In July 2011, the largest country on the African continent, Sudan, was divided in two and South Sudan, the ‘newest’ country in the world, was born. The process that led to independence from the North was long and troubled, and the ‘newborn’ country immediately had to deal with a bloody civil war. Glimmers of peace and stability are finally on the horizon, and its beauties are just waiting to be discovered, from meeting tribal groups to parks rich in wildlife.
South Sudan is unfortunately known for being one of the poorest and least developed countries in the world, for its wars and instability. But in recent years a new wind has been blowing over the capital Juba, bathed by the waters of the Nile, and timidly the more adventurous travellers are beginning to plough its trails.
To the north of the capital, in villages with mud-brick houses and thatched roofs, one can encounter countless different ethnic groups living according to tradition: from Mundari zebu breeders to Dinka warriors, from Toposa semi-nomads to Nuba farmers. Each encounter will offer special emotions and immerse visitors in a context that has not been contaminated by modernity, allowing them to fully appreciate an authentically African cultural mix.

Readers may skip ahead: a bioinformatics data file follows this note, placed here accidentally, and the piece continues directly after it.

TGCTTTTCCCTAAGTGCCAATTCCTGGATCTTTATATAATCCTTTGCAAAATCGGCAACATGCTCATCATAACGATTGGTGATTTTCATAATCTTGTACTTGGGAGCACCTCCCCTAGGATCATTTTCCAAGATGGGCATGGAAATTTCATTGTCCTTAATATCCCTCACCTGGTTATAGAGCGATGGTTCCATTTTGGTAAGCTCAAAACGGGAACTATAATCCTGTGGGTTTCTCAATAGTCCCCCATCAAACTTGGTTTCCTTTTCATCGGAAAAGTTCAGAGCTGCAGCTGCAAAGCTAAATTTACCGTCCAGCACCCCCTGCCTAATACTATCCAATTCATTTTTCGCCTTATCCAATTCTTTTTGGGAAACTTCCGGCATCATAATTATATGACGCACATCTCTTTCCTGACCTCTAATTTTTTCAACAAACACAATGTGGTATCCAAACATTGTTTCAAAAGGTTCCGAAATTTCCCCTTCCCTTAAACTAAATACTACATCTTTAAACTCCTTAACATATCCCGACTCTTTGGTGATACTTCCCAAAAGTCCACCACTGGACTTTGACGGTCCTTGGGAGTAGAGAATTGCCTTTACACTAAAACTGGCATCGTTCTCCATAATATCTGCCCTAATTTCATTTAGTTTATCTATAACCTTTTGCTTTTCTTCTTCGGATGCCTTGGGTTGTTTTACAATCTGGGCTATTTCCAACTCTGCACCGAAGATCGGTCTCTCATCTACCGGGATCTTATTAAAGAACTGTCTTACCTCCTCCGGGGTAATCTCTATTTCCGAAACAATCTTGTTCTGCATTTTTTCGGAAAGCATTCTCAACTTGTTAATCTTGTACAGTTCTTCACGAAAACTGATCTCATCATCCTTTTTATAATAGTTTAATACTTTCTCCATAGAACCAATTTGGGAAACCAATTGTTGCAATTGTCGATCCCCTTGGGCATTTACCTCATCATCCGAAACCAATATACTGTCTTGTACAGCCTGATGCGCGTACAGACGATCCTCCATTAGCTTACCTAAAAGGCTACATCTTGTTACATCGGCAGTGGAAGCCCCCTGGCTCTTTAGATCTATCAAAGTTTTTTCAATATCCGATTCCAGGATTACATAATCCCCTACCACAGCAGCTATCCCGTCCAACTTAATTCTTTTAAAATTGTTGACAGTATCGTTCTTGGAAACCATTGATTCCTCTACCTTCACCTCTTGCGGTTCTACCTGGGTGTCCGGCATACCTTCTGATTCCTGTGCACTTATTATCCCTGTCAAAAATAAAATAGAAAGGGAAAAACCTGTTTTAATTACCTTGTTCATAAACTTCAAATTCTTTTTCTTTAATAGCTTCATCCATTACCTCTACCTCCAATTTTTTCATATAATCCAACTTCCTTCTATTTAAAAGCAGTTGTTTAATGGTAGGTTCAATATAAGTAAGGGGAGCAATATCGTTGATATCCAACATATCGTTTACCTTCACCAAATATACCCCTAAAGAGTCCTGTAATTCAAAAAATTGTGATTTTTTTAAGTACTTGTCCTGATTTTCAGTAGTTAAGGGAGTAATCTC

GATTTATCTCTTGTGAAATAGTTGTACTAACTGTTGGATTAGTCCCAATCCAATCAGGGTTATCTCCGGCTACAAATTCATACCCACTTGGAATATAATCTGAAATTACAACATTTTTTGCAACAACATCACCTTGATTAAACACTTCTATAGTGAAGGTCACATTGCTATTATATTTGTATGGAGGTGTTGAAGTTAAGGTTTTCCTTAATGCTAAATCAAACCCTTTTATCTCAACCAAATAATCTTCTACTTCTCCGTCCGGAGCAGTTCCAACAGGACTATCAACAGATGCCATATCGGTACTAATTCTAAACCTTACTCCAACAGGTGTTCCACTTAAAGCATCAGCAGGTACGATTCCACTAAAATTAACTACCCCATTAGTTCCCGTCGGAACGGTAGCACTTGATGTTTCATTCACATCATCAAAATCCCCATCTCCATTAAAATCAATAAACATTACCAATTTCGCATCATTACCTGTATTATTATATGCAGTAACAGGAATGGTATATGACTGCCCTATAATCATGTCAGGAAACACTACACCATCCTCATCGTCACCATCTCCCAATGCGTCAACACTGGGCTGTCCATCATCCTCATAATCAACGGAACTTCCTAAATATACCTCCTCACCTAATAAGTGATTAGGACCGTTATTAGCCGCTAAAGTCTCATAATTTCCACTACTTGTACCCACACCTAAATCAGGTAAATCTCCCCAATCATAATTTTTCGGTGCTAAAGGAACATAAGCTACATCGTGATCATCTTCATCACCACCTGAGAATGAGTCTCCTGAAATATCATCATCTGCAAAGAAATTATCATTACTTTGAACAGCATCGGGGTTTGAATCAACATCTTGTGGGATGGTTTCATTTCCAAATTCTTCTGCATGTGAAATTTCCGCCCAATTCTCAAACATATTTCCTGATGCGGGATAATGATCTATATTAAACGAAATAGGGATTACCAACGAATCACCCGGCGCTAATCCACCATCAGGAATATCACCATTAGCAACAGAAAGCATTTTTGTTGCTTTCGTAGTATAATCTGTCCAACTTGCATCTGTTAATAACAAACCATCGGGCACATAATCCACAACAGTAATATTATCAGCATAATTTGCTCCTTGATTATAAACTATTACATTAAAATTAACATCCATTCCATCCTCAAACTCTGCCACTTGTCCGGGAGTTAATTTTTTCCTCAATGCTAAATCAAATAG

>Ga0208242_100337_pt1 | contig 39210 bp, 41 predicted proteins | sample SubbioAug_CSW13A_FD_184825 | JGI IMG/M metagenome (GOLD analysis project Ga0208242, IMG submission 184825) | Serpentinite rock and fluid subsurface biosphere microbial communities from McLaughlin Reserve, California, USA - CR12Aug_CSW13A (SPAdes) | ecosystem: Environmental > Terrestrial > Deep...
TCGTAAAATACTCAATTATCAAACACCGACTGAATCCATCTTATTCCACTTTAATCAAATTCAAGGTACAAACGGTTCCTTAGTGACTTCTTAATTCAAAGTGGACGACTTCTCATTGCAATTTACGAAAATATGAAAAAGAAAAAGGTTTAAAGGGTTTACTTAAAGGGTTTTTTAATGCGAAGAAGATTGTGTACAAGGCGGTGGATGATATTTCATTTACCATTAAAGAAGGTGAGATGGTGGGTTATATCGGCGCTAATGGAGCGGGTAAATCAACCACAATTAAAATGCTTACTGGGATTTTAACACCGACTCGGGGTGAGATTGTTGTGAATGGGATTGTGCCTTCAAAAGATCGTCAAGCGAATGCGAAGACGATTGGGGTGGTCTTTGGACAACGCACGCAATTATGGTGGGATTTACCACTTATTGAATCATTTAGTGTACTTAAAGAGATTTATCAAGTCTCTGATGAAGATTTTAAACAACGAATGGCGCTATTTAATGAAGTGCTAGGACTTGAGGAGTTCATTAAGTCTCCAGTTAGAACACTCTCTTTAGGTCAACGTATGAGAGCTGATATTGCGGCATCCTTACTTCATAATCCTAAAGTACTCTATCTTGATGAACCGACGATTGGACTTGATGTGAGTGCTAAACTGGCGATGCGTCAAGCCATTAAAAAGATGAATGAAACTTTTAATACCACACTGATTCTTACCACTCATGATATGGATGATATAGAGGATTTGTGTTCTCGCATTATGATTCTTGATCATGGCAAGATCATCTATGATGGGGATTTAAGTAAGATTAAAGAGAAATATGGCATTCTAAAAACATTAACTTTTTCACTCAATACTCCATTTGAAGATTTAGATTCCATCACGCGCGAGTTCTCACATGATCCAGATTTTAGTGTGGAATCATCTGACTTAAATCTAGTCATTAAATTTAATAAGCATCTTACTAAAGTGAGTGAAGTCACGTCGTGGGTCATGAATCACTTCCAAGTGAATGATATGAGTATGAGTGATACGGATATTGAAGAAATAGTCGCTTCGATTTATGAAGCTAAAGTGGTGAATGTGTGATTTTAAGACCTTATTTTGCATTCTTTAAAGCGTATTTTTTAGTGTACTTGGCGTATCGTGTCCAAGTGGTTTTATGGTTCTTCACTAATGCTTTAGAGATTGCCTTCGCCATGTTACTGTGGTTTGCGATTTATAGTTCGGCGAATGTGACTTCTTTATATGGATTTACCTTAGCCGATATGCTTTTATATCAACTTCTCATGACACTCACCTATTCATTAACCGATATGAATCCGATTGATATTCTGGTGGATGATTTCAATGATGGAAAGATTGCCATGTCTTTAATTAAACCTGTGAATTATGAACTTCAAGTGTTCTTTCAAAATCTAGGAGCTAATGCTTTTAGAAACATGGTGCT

The parks of Boma, Nimule and Bandigalo are almost unknown, compared to the Masai Mara in Kenya or the Serengeti in Tanzania, yet it is in South Sudan that the greatest migration on the continent takes place, with over a million antelopes moving there every year! Add to this a population of around 8,000 elephants, 9,000 buffaloes and 3,000 ostriches, as well as lions, leopards, giraffes and hippos, and it’s easy to see that the country could be a top destination for nature lovers and photographic safaris.
We wish South Sudan a long and stable peace!
Adior Travel and Tours works at the service of travellers to offer a privileged channel to anyone wishing to immerse themselves in the reality of this magnificent country and appreciate its immense tangible and intangible cultural heritage. At the moment, due to a rather complex socio-political situation, we have decided to limit our trips to South Sudan to Juba and the Central Equatoria region only.